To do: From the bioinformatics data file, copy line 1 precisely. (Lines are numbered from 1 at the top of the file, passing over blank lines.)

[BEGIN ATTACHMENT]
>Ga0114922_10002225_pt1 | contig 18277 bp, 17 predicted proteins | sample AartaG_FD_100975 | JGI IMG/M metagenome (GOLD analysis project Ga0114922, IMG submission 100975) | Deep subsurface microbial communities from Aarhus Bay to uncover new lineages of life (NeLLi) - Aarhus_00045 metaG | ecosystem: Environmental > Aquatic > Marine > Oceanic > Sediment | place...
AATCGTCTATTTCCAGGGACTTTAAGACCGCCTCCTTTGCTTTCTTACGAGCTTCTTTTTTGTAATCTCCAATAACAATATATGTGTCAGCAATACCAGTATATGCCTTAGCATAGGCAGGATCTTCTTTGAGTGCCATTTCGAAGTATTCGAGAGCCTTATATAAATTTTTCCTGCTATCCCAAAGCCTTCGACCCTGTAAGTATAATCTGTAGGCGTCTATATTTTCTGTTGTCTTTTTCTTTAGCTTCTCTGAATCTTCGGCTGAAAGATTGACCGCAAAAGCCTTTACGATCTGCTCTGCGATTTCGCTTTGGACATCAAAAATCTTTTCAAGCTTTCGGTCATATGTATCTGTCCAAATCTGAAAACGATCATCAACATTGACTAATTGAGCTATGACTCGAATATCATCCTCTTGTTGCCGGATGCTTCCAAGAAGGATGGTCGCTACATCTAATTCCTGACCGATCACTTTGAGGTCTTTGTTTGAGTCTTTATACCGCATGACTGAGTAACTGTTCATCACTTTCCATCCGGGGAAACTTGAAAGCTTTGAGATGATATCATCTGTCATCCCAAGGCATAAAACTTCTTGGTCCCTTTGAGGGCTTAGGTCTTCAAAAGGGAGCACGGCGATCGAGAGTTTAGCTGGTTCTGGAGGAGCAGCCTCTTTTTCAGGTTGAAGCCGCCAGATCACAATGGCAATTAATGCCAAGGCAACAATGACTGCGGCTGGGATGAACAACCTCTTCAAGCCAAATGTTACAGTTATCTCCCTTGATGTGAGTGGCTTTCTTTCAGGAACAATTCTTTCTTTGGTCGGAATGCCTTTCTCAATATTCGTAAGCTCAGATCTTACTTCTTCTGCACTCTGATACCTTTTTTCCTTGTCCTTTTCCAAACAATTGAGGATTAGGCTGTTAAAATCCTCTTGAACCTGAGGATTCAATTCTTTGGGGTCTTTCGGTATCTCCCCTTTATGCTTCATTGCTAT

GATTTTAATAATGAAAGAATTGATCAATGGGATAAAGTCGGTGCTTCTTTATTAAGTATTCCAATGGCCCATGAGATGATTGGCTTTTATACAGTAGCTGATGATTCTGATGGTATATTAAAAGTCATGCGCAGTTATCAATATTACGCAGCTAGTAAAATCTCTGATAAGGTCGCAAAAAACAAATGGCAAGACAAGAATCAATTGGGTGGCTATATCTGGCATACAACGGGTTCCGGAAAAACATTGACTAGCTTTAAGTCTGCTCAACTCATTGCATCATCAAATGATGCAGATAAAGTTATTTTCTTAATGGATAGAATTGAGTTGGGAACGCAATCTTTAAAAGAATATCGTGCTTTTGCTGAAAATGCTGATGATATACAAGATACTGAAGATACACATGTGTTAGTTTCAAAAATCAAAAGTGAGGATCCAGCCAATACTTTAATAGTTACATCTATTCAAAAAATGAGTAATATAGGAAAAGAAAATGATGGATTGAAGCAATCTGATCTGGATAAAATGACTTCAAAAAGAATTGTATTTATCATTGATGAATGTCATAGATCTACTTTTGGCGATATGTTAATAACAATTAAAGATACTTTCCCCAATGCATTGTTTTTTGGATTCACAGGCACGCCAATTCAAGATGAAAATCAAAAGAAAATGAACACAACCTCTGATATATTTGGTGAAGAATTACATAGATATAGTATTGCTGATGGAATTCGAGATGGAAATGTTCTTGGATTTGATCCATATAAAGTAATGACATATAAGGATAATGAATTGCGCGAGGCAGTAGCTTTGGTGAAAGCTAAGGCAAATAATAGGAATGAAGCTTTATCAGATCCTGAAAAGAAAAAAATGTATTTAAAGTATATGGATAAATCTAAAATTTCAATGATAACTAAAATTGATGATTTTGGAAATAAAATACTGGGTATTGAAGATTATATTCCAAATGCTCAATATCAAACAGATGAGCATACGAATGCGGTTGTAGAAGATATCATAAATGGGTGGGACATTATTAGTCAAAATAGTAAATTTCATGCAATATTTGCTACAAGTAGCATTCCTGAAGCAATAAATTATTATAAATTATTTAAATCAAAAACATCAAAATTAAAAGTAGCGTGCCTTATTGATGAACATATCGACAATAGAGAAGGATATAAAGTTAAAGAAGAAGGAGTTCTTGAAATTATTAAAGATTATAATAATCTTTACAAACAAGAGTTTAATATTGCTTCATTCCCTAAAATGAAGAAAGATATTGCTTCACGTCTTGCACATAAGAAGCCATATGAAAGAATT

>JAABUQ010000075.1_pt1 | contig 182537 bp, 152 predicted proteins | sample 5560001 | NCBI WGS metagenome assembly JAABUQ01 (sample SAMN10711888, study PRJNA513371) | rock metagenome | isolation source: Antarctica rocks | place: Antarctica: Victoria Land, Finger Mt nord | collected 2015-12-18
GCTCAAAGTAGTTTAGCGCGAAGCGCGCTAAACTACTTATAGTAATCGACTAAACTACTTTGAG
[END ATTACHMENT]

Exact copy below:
>Ga0114922_10002225_pt1 | contig 18277 bp, 17 predicted proteins | sample AartaG_FD_100975 | JGI IMG/M metagenome (GOLD analysis project Ga0114922, IMG submission 100975) | Deep subsurface microbial communities from Aarhus Bay to uncover new lineages of life (NeLLi) - Aarhus_00045 metaG | ecosystem: Environmental > Aquatic > Marine > Oceanic > Sediment | place...